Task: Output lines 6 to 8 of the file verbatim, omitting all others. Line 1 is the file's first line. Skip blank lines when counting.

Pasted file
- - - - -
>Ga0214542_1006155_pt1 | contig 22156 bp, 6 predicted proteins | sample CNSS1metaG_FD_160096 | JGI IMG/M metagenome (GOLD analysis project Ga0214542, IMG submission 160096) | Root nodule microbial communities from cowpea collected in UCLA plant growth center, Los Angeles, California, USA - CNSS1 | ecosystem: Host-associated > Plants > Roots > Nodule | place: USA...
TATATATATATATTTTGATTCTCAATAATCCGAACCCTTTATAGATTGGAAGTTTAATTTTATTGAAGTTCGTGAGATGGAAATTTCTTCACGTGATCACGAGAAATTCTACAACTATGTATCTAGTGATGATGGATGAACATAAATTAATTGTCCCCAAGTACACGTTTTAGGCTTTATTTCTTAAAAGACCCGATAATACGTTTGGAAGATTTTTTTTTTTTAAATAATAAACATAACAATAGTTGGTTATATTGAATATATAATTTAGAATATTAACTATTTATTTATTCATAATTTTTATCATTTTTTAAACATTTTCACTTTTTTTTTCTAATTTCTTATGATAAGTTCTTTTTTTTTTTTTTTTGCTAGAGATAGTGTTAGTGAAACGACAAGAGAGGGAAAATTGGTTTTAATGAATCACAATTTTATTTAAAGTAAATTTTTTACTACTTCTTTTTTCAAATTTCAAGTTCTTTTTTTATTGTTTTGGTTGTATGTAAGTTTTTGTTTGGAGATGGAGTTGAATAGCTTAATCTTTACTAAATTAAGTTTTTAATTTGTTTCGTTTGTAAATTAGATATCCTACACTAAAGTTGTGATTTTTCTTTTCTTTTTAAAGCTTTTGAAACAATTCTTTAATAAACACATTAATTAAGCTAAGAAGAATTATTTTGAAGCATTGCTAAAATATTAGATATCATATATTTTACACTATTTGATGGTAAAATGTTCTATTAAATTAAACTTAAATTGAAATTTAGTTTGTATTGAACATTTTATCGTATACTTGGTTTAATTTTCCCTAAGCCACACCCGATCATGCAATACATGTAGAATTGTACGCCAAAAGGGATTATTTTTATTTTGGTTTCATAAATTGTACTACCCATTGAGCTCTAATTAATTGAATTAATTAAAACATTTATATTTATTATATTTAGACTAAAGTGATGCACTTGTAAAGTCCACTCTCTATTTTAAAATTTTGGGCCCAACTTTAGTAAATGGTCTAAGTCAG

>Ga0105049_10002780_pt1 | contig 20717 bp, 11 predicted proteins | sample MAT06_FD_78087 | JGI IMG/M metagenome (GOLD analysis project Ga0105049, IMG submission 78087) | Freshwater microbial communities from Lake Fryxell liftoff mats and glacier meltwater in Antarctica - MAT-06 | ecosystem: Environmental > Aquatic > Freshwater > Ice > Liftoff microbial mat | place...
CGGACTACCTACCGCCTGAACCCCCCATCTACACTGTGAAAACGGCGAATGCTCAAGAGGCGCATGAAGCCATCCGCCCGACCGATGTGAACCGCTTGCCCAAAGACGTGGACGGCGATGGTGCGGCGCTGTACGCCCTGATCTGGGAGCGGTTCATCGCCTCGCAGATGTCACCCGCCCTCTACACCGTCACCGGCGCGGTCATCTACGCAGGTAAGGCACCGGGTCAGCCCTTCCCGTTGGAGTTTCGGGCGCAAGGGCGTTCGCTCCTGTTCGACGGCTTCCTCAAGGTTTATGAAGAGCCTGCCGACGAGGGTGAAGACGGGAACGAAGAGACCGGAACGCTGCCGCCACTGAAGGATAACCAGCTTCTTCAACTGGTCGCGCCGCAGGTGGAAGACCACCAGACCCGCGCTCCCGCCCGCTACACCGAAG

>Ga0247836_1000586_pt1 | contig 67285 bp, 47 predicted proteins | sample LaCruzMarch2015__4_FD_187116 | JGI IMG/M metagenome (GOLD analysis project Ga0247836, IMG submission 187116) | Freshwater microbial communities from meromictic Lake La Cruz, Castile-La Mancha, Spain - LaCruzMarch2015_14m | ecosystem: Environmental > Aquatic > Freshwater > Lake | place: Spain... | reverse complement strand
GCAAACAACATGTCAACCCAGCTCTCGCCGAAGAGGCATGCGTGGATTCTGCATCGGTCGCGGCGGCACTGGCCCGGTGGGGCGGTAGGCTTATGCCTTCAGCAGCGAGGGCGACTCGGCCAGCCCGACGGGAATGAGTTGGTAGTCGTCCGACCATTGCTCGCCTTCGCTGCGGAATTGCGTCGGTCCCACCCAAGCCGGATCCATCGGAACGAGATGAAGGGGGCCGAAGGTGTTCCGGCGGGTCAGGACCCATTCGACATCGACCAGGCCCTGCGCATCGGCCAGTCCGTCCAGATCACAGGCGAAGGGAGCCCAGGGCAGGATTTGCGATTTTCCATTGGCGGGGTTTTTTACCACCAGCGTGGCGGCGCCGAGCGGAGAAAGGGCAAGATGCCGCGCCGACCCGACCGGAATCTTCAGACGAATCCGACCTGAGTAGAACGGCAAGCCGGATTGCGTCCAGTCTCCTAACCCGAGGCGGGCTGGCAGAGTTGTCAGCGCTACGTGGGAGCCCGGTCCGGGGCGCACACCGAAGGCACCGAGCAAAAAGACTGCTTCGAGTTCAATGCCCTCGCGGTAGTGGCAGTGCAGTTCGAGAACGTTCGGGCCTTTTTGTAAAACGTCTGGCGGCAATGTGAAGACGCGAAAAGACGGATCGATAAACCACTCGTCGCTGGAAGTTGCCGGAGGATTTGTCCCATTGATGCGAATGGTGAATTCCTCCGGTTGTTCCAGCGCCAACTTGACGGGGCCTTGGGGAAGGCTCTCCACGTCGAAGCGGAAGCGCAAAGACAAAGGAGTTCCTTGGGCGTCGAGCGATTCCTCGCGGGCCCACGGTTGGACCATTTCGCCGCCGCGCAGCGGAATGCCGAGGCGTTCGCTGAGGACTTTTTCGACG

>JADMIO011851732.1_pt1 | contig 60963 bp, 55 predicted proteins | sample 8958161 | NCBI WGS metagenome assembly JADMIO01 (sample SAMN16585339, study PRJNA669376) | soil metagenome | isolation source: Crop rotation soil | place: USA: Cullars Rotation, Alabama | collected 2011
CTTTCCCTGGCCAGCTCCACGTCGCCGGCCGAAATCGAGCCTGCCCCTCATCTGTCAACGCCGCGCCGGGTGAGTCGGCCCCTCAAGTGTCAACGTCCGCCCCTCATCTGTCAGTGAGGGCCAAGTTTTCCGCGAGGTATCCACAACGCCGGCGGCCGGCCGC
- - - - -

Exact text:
GCAAACAACATGTCAACCCAGCTCTCGCCGAAGAGGCATGCGTGGATTCTGCATCGGTCGCGGCGGCACTGGCCCGGTGGGGCGGTAGGCTTATGCCTTCAGCAGCGAGGGCGACTCGGCCAGCCCGACGGGAATGAGTTGGTAGTCGTCCGACCATTGCTCGCCTTCGCTGCGGAATTGCGTCGGTCCCACCCAAGCCGGATCCATCGGAACGAGATGAAGGGGGCCGAAGGTGTTCCGGCGGGTCAGGACCCATTCGACATCGACCAGGCCCTGCGCATCGGCCAGTCCGTCCAGATCACAGGCGAAGGGAGCCCAGGGCAGGATTTGCGATTTTCCATTGGCGGGGTTTTTTACCACCAGCGTGGCGGCGCCGAGCGGAGAAAGGGCAAGATGCCGCGCCGACCCGACCGGAATCTTCAGACGAATCCGACCTGAGTAGAACGGCAAGCCGGATTGCGTCCAGTCTCCTAACCCGAGGCGGGCTGGCAGAGTTGTCAGCGCTACGTGGGAGCCCGGTCCGGGGCGCACACCGAAGGCACCGAGCAAAAAGACTGCTTCGAGTTCAATGCCCTCGCGGTAGTGGCAGTGCAGTTCGAGAACGTTCGGGCCTTTTTGTAAAACGTCTGGCGGCAATGTGAAGACGCGAAAAGACGGATCGATAAACCACTCGTCGCTGGAAGTTGCCGGAGGATTTGTCCCATTGATGCGAATGGTGAATTCCTCCGGTTGTTCCAGCGCCAACTTGACGGGGCCTTGGGGAAGGCTCTCCACGTCGAAGCGGAAGCGCAAAGACAAAGGAGTTCCTTGGGCGTCGAGCGATTCCTCGCGGGCCCACGGTTGGACCATTTCGCCGCCGCGCAGCGGAATGCCGAGGCGTTCGCTGAGGACTTTTTCGACG

>JADMIO011851732.1_pt1 | contig 60963 bp, 55 predicted proteins | sample 8958161 | NCBI WGS metagenome assembly JADMIO01 (sample SAMN16585339, study PRJNA669376) | soil metagenome | isolation source: Crop rotation soil | place: USA: Cullars Rotation, Alabama | collected 2011
CTTTCCCTGGCCAGCTCCACGTCGCCGGCCGAAATCGAGCCTGCCCCTCATCTGTCAACGCCGCGCCGGGTGAGTCGGCCCCTCAAGTGTCAACGTCCGCCCCTCATCTGTCAGTGAGGGCCAAGTTTTCCGCGAGGTATCCACAACGCCGGCGGCCGGCCGC